Olympics veneer can’t hide China’s atrocities

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Olympics veneer can’t hide China’s atrocities

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On Friday, the Olympic torch will be lit in China’s capital. It will be a spectacular opening ceremony, with thousands of participants filling the Bird’s Nest.  

Its choreography will be innovative, its artistry unprecedented. Its message will be moving, socially conscious and environmentally aware.   

And not a single American government official will be there to see it.  

THE INTERNATIONAL OLYMPIC COMMITTEE’S BEIJING HYPOCRISY

We are sending our regrets to the Chinese Communist Party (CCP), refusing to join Games hosted in their capital city.  

Why? 

A million Uyghurs, Kazakhs and Kyrgyz are locked away in gulags; they are raped, tortured with electric batons, sterilized, and forced into abortions.  

Taiwan’s sovereignty is continually threatened.  

Hong Kong’s democracy strangled. 

There, and across the CCP’s domain, dissidents, whistleblowers and protesters have been apprehended, imprisoned without trial, persecuted, and reeducated. Free speech is stifled, expression censored and religious freedom denied.  

The Olympic Games in Beijing, spit and polished, even carbon-neutral, may present the face of a humane and caring world power, but we are not fooled. 

We see through the charade: a slave state hosting the Olympians, its participants wearing uniforms made by Uyghurs tortured and toiling in labor camps.  

I want America’s Olympians to bring back every single gold medal. But I also want to them to know what is waiting for them in China.  

Over the last several days, I’ve gone more in-depth on the offenses perpetrated by the Chinese Communist Party on social media under the hashtag #BeijingBehavingBadly. These and other atrocities are among the reasons I’ve been so hard on China during my time in the Senate.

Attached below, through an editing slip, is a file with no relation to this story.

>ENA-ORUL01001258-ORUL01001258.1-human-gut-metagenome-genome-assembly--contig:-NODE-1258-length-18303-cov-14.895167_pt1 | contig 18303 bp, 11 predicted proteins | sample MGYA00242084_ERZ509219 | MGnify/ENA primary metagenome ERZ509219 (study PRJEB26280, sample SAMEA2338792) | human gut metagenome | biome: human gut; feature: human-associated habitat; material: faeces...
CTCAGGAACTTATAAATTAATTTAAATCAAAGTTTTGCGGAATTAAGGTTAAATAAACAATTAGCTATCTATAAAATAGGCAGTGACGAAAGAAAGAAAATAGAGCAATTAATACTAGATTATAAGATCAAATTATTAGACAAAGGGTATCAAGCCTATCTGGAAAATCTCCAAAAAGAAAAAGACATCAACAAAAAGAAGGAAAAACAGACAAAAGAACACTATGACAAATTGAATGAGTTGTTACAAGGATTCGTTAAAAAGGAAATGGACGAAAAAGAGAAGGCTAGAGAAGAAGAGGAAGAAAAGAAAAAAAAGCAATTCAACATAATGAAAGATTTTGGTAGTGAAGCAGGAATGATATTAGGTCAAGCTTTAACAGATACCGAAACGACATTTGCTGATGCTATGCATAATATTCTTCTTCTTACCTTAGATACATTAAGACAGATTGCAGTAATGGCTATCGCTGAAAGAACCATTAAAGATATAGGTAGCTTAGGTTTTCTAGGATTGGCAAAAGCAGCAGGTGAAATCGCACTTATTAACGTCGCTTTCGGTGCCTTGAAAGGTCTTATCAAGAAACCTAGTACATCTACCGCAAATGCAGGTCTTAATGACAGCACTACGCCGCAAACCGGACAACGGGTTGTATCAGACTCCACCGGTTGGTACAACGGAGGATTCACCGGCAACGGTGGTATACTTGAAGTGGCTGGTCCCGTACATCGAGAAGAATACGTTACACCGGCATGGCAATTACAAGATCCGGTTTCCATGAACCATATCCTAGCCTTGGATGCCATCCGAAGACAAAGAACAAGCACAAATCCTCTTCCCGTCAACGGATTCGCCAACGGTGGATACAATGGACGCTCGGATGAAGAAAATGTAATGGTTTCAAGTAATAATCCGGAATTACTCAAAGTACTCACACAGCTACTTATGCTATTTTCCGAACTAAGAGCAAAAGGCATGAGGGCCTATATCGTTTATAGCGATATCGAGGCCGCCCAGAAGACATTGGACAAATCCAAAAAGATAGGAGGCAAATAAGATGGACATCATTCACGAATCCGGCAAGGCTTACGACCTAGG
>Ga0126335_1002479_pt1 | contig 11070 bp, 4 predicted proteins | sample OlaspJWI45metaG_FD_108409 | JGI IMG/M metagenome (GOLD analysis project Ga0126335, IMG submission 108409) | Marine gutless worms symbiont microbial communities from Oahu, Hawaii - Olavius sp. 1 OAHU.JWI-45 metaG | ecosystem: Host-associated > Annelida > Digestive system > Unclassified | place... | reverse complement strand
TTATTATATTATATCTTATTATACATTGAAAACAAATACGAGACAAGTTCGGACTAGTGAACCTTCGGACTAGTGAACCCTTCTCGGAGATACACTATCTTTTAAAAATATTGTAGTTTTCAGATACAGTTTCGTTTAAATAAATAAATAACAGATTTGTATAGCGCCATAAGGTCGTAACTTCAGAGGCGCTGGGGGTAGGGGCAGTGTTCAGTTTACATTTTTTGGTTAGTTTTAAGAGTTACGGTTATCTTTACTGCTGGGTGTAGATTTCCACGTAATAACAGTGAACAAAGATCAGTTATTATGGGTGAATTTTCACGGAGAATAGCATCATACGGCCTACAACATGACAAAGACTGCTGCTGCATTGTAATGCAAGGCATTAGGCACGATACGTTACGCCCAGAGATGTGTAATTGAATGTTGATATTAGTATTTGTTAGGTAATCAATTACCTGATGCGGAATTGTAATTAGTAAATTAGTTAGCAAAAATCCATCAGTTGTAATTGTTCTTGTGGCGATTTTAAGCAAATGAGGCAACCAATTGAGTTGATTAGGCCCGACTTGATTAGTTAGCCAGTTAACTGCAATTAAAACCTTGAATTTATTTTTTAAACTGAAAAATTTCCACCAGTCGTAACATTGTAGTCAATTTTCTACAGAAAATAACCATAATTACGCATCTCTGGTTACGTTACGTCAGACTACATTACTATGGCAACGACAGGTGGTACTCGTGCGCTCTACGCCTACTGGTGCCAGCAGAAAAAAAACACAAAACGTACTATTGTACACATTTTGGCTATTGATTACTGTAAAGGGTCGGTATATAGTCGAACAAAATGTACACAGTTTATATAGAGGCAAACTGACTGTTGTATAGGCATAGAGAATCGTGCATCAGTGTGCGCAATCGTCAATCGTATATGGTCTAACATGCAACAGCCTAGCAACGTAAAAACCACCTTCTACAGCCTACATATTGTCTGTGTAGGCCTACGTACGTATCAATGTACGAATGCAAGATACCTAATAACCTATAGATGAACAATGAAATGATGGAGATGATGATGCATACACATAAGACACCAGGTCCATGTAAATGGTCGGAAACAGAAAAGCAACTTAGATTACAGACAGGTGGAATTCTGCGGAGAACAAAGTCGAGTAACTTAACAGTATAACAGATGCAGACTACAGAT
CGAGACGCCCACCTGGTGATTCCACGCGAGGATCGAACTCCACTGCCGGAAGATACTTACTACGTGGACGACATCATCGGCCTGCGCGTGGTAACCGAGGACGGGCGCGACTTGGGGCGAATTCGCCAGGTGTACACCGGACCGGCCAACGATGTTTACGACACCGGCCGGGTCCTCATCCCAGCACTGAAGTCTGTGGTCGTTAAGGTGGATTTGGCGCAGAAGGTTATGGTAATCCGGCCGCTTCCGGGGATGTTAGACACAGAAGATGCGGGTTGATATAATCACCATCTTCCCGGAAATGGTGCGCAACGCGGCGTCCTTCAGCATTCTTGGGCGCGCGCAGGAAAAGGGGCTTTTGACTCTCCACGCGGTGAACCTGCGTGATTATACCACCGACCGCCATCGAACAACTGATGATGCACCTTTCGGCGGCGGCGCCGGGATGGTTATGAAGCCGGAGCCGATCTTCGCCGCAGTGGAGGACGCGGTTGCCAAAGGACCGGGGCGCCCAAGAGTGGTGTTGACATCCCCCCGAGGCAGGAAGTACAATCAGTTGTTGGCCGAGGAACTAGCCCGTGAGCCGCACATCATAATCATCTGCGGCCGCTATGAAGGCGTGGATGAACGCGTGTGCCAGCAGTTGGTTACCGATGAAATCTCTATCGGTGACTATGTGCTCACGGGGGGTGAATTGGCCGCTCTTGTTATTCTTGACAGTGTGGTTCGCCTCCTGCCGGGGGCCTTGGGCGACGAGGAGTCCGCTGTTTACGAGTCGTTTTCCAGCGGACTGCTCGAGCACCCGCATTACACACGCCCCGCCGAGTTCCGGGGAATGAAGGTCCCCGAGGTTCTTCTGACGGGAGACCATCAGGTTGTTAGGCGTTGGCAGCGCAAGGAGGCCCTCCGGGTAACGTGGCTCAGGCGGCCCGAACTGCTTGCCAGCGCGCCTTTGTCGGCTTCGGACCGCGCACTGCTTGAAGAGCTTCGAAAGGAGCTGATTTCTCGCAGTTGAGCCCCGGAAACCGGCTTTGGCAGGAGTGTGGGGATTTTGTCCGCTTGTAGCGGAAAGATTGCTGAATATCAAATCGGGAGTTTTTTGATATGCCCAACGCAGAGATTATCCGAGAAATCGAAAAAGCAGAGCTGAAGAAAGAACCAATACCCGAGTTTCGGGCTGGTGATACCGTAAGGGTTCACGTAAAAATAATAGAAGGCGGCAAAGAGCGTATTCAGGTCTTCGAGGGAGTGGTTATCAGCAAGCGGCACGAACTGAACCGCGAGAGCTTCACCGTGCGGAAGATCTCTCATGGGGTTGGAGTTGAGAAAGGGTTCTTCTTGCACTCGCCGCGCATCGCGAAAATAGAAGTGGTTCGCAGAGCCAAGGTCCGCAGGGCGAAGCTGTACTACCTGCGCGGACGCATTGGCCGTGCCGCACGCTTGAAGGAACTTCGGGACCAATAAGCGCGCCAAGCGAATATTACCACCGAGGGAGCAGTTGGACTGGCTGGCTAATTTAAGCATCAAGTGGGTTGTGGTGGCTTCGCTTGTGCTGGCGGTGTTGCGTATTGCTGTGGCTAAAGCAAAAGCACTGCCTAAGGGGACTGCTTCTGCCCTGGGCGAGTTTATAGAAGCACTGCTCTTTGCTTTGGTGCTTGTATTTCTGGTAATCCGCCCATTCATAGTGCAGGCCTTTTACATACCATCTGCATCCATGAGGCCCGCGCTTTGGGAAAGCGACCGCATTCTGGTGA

Leaders in Washington have a moral imperative to call out their bad behavior and legislate against their growing influence.  

My bipartisan legislation, the U.S. Innovation and Competition Act, is the boldest bill the Senate has ever passed to ensure the United States out-innovates and out-competes the Chinese Communist Party. With any luck, it will become law this year, and we’ll be on the path to winning the 21st century, just as we did the 20th.  

But before any of that happens, our athletes will take center stage in Beijing.  

They will be on the ice and in the snow, on the slopes and in the arena, just as they should be. They have worked their entire lives for this moment.  

I want America’s Olympians to bring back every single gold medal. But I also want to them to know what is waiting for them in China.  

They will be spied on. The China-made apps, such as MY2022 Olympics App, they will be required to download on their phones can censor certain words, record audio and track sensitive data about our athletes that is then stored on servers within China.  

They will be presented a scrubbed version of CCP reality. Chinese authorities are censoring the internet to make it “more healthy, happy, and peaceful.” They’ve done the same to the air, halting polluting activities in hopes the smog will dissipate in time.  

When the Games are over, both the internet and the air will be restored to the CCP default settings.  

And athletes may be at risk if they speak out. Just asked Chinese tennis star Peng Shuai. Though you can’t ask her because, worryingly, she has been made to disappear since accusing government officials of sexual assault last year.  

The Olympics have long been an opportunity for Americans to prove their mettle to dictators. 

Jesse Owens won four gold medals in the 1936 Olympics in Berlin while Hitler looked on, humiliated, his delusion of Aryan superiority burst. 

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In 1980, the United States hockey team upset the Soviets in Lake Placid.  

Now in 2022, another act in a global power competition will take place at the Olympics.  

America and the free west against the communist Chinese government. It’s part of the contest that will define this century.  

And we will win.

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